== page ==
Jack Straw and Sir Malcolm Rifkind are linked by two things. Both have held one of the highest offices in British politics; that of Foreign Secretary; and both are currently suspended from their parliamentary parties. This comes after they appeared to be caught offering their services to a private company for cash after being trapped in a sting set up by the Telegraph and Channel 4’s Dispatches. Presently these remain only allegations and both men have referred themselves to the Parliament’s standards watchdog and have claimed they have done nothing wrong. However the allegations are very serious and that is why both parliamentary parties have been so quick to act.
Both Jack Straw and Sir Malcolm Rifkind are long standing and well known politicians. They are both big beasts within Parliament and have occupied other prominent roles in their careers. It is not unusual for politicians to be caught out in journalist stings, but it is unusual for it to be two politicians of this calibre and seemingly high standing. This makes the story even more explosive and the implications for politics in general even more serious.
There is already a strong anti-politics mood in the country. Trust in politicians has not recovered from the expenses scandal and this story is only going to add fuel to the fire. It heightens the perception that politicians are only in their jobs for the money and do not care about their constituents. It damages the image and reputation of all at Westminster who become tarred with the same brush.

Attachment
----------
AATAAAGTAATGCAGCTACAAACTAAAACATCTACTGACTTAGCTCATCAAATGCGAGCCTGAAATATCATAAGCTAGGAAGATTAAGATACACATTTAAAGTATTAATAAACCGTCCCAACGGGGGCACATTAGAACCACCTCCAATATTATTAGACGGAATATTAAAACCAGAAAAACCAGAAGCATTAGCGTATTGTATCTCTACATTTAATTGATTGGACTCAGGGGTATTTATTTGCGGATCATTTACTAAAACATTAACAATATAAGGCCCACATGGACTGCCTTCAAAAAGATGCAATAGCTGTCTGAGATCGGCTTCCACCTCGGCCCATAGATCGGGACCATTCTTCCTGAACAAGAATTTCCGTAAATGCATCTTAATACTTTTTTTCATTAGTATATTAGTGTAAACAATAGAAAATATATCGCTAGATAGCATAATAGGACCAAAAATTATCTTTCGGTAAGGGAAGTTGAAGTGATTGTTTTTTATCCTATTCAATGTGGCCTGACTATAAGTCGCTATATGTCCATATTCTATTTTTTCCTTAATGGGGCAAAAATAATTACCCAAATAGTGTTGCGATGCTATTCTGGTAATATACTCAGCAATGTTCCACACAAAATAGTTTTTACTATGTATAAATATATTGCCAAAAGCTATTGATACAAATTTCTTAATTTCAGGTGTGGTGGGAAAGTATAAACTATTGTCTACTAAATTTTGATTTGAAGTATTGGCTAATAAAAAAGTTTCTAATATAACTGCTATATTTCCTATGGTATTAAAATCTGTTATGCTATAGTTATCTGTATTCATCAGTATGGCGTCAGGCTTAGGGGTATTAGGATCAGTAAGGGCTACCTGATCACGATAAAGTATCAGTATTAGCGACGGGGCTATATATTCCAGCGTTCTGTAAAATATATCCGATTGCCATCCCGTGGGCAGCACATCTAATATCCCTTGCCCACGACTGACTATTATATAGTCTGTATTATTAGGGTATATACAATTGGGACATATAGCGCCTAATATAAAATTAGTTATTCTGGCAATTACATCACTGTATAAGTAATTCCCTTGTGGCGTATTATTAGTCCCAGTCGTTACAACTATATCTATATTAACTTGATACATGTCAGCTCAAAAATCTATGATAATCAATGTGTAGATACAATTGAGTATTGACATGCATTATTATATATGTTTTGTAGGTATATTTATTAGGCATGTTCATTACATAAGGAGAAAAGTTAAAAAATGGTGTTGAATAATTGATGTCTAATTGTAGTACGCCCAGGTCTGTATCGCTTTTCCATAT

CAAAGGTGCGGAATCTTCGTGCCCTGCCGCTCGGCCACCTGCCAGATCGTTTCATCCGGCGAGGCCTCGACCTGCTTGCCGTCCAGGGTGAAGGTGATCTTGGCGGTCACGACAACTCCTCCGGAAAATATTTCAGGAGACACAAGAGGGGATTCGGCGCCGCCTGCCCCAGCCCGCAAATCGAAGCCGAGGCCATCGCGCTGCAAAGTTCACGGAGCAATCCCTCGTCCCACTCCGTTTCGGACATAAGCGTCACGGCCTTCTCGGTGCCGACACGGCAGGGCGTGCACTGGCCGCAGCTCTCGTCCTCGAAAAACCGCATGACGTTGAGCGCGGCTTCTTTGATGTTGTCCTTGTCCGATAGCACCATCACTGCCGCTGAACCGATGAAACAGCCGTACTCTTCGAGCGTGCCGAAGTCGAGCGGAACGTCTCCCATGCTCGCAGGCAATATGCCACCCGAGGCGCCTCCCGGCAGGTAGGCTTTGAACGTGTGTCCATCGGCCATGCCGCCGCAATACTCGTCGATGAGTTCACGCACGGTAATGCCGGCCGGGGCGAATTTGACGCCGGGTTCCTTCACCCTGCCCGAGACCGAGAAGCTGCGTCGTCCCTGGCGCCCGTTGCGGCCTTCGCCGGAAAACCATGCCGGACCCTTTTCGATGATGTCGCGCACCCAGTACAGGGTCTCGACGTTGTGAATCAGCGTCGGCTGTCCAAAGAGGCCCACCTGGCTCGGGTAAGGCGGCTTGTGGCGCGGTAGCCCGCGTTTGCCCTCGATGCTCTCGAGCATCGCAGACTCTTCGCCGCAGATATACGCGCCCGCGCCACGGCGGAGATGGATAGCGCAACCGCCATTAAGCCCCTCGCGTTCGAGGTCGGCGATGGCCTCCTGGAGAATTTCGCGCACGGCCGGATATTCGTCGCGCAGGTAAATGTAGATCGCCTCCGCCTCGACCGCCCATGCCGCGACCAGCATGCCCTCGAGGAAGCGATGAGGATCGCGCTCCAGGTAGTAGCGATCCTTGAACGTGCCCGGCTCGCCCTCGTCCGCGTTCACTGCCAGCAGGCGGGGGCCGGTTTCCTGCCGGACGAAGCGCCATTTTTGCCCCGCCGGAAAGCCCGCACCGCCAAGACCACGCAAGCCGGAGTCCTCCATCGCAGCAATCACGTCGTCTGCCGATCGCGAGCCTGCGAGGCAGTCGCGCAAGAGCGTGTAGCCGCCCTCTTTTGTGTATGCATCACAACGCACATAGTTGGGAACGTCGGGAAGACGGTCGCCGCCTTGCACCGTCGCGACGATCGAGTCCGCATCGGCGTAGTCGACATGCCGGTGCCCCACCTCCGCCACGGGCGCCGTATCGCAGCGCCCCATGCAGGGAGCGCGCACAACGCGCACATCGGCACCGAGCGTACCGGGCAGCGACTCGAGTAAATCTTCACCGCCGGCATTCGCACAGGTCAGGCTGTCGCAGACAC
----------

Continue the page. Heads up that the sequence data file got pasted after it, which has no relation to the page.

The winners in this story could be the smaller parties such as UKIP and the Greens. If voters remain angry with mainstream politics and politicians they are likely to look for an alternative. Although perhaps most likely to manifest itself in not voting at all, this anger provides the smaller parties space to highlight the need for change and to distance themselves from the present incumbents in Parliament.
These are two of our more respected politicians and both have given much to this country. However, if these allegations are proven to be true, than their previous records of service will be forgotten and they will simply be remembered as crooks and money grabbers. This would be a sad personal ending for them and again drags the name of politicians through the gutter taking their reputation ever lower.
A leaked document has shown that Rochester and Strood is no longer considered a target seat for the Conservatives. On the face of it, there is nothing too shocking about this. This is just one seat out of 650 seats and the Conservatives cannot be expected to win every seat. However, this is a seat with special significance. This seat was won by Mark Reckless in a by election in November after his defection from the Conservatives to UKIP, thus making it different to most other seats.